The prospect of the new Pokémon game being possibly set in the UK has amused some fans, and I’m laughing along with them.
In order to understand these jokes, you’re first going to have to explain the concept of Scottish Twitter. Regional Twitters have regional dialects. A community of Twitter users based in Pittsburg might say “yinz” instead of “y’all,” and instead of LOL, Twitter users from France might type MDR - mort de rire, or “dead from laughing.”
Scottish Twitter users tend to write their tweets phonetically, like they’re in an Irvine Welsh novel. It leads to hilarity like this:
a took ma dog out for a walk with his coat on n a junkie called him a poof n a can’t stop thinking about it tbh
— Laura Anderson (@lauraandersonx_) January 16, 2019
Saw a cunt running doon the street wae a cape oan and a shouted u dressed as a superhero and he went naw mate av just bumped the barbers????????????
— Jamie Semple (@Jamiesemple_) December 17, 2018
yer dar paints pictures of monster energy drink cans, calls himself vincent van goth
— harry (@harrymcbeth_) December 13, 2018
A boy at avicii telt me his dad died cos of MDMA and when the beat dropped he was proper crying his eyes out shoutin "ma dad died for this"
— nathan henderson (@nathanhend_97) July 13, 2015
Where does Pokémon come in? Well, the newly announced Sword and Shield are going to be set in the Galar region, which appears to be based on the United Kingdom. Some people have pointed out that the map of Galar looks like the UK flipped upside down. While Scotland is to the South in the UK, it looks like the snowy region up top may represent the country in Galar.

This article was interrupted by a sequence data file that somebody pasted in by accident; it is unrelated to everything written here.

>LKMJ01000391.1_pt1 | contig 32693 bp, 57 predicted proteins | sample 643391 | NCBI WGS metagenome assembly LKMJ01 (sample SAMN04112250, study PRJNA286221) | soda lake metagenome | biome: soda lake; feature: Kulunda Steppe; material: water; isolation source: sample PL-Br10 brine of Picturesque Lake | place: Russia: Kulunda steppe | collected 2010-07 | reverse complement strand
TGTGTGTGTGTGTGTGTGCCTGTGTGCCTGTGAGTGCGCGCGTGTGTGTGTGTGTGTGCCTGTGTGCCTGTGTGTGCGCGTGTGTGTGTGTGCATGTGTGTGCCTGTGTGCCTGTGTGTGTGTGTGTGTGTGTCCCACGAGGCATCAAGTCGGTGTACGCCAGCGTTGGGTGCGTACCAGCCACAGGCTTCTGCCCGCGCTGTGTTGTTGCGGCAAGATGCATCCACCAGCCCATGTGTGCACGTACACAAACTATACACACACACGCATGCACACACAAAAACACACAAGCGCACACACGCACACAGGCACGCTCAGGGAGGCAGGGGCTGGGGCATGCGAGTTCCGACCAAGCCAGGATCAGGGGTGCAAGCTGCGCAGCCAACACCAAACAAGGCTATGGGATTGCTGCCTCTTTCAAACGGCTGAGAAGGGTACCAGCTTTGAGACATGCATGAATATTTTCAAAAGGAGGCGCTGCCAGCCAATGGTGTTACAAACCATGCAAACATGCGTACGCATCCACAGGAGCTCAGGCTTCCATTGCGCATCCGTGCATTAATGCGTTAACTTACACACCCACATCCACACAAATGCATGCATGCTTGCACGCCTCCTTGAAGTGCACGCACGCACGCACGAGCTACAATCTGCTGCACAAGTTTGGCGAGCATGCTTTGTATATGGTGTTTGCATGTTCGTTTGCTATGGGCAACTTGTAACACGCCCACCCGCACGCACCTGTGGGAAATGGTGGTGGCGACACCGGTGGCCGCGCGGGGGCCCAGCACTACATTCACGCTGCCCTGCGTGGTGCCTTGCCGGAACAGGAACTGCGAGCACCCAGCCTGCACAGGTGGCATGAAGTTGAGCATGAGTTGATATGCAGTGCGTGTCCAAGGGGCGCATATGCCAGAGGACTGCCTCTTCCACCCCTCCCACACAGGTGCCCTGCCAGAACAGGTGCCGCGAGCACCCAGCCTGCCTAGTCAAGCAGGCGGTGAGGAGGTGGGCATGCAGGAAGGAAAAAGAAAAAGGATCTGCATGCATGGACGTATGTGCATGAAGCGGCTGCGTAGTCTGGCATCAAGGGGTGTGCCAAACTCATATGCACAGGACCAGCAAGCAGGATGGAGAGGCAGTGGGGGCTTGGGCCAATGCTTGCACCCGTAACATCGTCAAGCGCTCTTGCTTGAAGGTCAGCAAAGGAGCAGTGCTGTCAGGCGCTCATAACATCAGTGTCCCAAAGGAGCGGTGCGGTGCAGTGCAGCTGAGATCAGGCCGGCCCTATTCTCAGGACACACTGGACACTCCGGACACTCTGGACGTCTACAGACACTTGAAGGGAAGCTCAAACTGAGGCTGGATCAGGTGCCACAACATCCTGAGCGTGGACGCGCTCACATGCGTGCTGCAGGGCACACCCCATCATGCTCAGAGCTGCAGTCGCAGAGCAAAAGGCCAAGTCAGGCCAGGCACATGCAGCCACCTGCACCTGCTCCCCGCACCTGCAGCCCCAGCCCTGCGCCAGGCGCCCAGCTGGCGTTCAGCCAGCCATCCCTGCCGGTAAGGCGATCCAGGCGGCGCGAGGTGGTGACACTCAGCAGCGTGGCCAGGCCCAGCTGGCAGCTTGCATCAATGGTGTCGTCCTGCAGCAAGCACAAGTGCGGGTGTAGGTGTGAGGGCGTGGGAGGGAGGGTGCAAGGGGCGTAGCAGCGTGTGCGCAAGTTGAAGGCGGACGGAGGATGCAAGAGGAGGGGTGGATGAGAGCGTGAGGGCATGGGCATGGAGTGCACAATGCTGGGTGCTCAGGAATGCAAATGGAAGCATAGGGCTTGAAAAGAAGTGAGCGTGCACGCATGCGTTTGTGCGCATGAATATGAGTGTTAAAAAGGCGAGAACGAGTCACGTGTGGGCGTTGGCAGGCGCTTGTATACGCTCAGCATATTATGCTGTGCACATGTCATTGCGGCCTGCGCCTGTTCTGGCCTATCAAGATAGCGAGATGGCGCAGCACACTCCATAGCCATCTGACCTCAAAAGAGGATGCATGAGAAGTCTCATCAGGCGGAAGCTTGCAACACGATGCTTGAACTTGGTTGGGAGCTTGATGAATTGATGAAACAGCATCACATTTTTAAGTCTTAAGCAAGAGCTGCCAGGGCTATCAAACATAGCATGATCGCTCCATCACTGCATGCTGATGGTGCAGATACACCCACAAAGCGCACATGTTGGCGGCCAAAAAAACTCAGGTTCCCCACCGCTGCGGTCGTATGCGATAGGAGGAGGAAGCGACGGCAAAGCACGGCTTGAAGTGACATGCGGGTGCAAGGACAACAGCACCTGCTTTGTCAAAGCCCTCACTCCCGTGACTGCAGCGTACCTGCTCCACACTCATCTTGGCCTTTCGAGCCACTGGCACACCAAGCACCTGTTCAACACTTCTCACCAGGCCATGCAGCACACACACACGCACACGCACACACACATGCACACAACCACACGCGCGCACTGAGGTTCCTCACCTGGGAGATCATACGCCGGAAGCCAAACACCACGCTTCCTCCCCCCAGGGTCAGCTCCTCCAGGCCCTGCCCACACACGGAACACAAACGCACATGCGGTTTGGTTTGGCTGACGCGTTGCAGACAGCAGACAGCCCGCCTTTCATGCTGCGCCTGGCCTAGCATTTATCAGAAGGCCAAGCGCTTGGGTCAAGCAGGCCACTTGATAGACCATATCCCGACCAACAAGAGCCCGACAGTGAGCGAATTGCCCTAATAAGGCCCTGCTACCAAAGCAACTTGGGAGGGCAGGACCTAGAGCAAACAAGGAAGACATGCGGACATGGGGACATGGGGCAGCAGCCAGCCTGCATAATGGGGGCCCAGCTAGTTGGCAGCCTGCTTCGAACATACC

None of this is confirmed, but it has players imagining what the region will be like. When Black and White came out, I was so excited to see the Pokémon version of New York, and spent a lot of time wondering which town was what borough. While the game didn’t always trade on the stereotypes of New Yorkers I was expecting, it was still a hoot to see the city where I now live from a different perspective.
British and Scottish Pokémon players are now wondering how their own countries will look with the Pokémon treatment, and are using their own cultural stereotypes to riff off of.
Take this tweet, for example, which is a riff on a gag from Scottish Twitter:
Why dae folk ask pokeman stupid shite lit "Ur getting strong arent ye?" As if the wee cunts gony be like aye Moira yer spot on am oan the expay shaer pic.twitter.com/7MKVvChZhC
— End Justifaiz the Bear ???? (@puritikuma) February 27, 2019
Or this tweet, which gives the voiceless characters from the trailer some cheeky dialogue:
"oi slag u wanna 'ave a pokemon fight?"
"is the pope cath'lick u cheeky tart" pic.twitter.com/3hQlRt8HZS
— Called Turn-A Pun ma'am (@PunishedHag) February 27, 2019
If just reading the tweet doesn’t do it for you, here it is read aloud in a Scottish accent.
sorry but I had to voice these hilarious Pokemon tweets ????
tweets by the respective handles in the video, go follow them for being funny!! pic.twitter.com/RbAJBLOznT
— ♥ Elsie Lovelock ♥ (@ElsieLovelock) February 27, 2019
Why is this shit so hysterical? There’s something about niche jokes that, even if I don’t fully get the context, just tickle me. The idea of Game Freak nailing the culture of the United Kingdom so fully that they based their Pokémarts on Greggs just makes me laugh.
Some players have even envisioned what a battle against the Queen might look like.
It’s unlikely that Sword and Shield will play like this, and we’re still not sure if Galar is based on the UK. I’ll be happy whatever happens, because it’s new Pokémon and I am starved for that. Still, I’m holding out hope that whenever I battle someone, they’ll say, “you wot, mate?”